# Checking axiom of Category $\mathcal{O}$

Let $$K$$ be a finite extension of $$\mathbb{Q}_p$$ and $$G$$ be a split connected reductive algebraic group over $$K$$ with Borel $$B$$. We have the associated Lie algebras $$\mathfrak{g}=$$Lie$$(G)$$ and $$\mathfrak{b}=$$Lie$$(B)$$.

Let $$M$$ be a $$U(\mathfrak{g})$$-module with $$N \subset M$$ a finite dimensional $$K$$-module, which is $$B$$-invariant and generates $$M$$ as a $$U(\mathfrak{g})$$-module.

I read that $$M$$ is then locally $$\mathfrak{b}$$-finite, i.e $$U(\mathfrak{b}) \cdot m \subset M$$ is finite dimensional for all $$m \in M$$, but I have trouble to see this. As $$U(\mathfrak{b})$$ seems so big for me, I cannot think of a finite basis for $$U(\mathfrak{b}) \cdot m \subset M$$ by knowing only $$N$$.

• I am familiar only with complex numbers, but there the result is easy, because being $B$-invariant means that it is a space of highest weight vectors and then your $M$ is covered by Verma modules. – Vít Tuček May 29 at 14:51
• Thanks for your fast answer but I cannot follow you. I'm still learning all these things. By space of highest weight vectors you mean $N$ has a basis of highest weight vectors? Why? And why is $M$ covered by Verma Modules? – CJS May 29 at 21:21

The module $$U(\mathfrak{g})\otimes_{U(\mathfrak{b})} N$$ is locally $$U(\mathfrak{b})$$-finite and there is a surjective $$U(\mathfrak{g})$$-homomorphism $$\varphi\colon U(\mathfrak{g})\otimes_{U(\mathfrak{b})} N \to M$$ given by $$u \otimes n \mapsto u\cdot n.$$ It is easy to see that every weight space of $$M$$ has only finitely-many preimages. It follows that $$M$$ cannot contain infinite-dimensional $$U(\mathfrak{b})$$-module. In the case $$N$$ is one-dimensional, the module I just constructed is called Verma module. In case of $$N$$ not being completely reducible, one would have to do some gymnastics with short exact sequences.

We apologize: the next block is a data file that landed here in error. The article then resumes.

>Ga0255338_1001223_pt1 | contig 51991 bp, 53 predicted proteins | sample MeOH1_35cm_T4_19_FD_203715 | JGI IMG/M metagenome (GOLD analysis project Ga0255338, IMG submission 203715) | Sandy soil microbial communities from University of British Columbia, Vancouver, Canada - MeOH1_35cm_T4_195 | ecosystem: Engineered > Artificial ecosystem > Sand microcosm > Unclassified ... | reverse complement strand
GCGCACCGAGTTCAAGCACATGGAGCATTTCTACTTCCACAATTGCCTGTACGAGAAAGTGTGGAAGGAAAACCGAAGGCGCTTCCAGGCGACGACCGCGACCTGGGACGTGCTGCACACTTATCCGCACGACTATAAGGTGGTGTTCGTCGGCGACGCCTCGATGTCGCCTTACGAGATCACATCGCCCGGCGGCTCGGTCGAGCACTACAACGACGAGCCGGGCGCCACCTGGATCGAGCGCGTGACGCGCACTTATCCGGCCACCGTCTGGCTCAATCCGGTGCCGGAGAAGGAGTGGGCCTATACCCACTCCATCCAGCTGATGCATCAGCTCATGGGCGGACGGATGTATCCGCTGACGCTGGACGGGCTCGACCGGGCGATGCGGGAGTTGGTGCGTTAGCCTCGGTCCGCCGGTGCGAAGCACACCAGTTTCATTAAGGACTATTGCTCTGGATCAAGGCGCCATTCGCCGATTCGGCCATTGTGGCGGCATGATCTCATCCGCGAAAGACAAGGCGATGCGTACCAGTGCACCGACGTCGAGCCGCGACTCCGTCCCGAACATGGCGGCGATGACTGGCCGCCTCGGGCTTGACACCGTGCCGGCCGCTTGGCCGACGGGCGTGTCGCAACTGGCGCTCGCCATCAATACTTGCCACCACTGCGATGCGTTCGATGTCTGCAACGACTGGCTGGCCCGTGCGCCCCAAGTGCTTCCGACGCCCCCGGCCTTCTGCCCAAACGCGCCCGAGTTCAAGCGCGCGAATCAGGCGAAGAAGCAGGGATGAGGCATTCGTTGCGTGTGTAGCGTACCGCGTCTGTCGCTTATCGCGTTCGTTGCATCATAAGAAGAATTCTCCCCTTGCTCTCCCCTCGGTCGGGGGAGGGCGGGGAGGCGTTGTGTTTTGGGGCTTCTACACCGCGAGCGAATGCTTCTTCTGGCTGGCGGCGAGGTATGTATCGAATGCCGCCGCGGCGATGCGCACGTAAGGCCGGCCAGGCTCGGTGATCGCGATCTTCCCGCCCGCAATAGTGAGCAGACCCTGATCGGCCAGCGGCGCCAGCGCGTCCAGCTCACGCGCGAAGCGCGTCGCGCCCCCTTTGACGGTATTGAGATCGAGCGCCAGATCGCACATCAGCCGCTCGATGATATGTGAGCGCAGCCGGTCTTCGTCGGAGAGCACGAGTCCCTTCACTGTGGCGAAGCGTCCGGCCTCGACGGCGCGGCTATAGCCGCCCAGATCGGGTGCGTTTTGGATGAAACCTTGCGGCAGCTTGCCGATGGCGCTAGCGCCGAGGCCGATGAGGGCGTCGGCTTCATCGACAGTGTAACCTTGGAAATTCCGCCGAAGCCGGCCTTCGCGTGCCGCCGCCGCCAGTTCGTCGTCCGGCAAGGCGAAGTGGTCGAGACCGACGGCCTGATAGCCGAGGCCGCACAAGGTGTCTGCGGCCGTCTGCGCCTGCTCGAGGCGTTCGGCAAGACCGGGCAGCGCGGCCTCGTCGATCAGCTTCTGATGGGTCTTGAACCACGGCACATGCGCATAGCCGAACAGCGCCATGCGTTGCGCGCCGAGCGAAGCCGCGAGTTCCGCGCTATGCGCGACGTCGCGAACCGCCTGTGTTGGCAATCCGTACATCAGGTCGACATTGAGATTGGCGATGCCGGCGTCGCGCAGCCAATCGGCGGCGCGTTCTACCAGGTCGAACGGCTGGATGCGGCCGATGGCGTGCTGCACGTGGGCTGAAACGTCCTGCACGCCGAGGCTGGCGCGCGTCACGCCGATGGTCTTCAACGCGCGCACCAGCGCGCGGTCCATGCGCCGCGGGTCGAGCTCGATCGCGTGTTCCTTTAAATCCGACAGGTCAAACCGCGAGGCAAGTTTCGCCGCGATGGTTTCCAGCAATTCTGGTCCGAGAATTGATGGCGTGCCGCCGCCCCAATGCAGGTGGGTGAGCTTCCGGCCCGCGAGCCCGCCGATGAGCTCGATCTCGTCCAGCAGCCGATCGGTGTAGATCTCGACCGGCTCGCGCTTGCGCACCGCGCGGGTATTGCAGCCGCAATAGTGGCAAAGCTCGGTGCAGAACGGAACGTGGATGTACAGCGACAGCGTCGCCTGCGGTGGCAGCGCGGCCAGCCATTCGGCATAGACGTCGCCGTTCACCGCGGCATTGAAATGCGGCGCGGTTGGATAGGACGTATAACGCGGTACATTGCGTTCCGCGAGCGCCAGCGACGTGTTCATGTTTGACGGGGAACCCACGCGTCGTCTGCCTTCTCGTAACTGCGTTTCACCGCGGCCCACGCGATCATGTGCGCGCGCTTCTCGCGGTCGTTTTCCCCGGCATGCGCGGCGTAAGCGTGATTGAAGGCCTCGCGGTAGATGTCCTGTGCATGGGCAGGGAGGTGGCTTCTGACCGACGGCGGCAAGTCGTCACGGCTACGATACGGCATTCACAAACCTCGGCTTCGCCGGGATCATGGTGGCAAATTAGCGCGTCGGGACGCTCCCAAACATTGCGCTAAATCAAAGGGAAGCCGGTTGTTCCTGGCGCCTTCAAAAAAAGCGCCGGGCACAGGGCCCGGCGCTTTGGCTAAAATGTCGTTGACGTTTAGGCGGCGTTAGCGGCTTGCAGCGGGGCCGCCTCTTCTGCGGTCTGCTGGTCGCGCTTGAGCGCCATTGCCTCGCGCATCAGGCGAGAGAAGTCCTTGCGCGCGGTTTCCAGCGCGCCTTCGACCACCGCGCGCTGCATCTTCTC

But perhaps for a beginner it's easier to just attack the problem directly. Assume first for simplicity that $$m = u \cdot n$$ for some $$u \in \mathfrak{g}.$$ Pick $$X \in \mathfrak{b}.$$ Then $$X \cdot m = X\cdot u \cdot n = Xu \cdot n = [X,u]\cdot n + uX\cdot n = u'\cdot n + u \cdot n',$$ where $$u'$$ is some other element of $$\mathfrak{g}$$ and $$n'$$ is some other element of $$N.$$ Now iterate for general $$u\in U(\mathfrak{g})$$ and repeat for all possible $$X \in \mathfrak{b}$$. You will see that you pick up at most $$\dim \bigotimes^k \mathfrak{g} \otimes N$$ possible elements. They might not be all linearly independent, but they surely span $$\mathfrak{b} \cdot m.$$
• Thanks for this detailed answer. Could we argue also in the following way: $U(\mathfrak{g}) \otimes_{U(\mathfrak{b})} N$ lies in Category $\mathcal{O}$, which is closed under submodules and quotients. By the map you have given $M$ is a quotient of $U(\mathfrak{g}) \otimes_{U(\mathfrak{b})} N$ and therefore lies in category $\mathcal{O}$ too. Hence has to be locally $U(\mathfrak{b})$-finite. – CJS Jun 1 at 20:04
• Yes. If you already know that $\mathcal{O}$ is closed under quotients then this is a good argument. – Vít Tuček Jun 1 at 21:40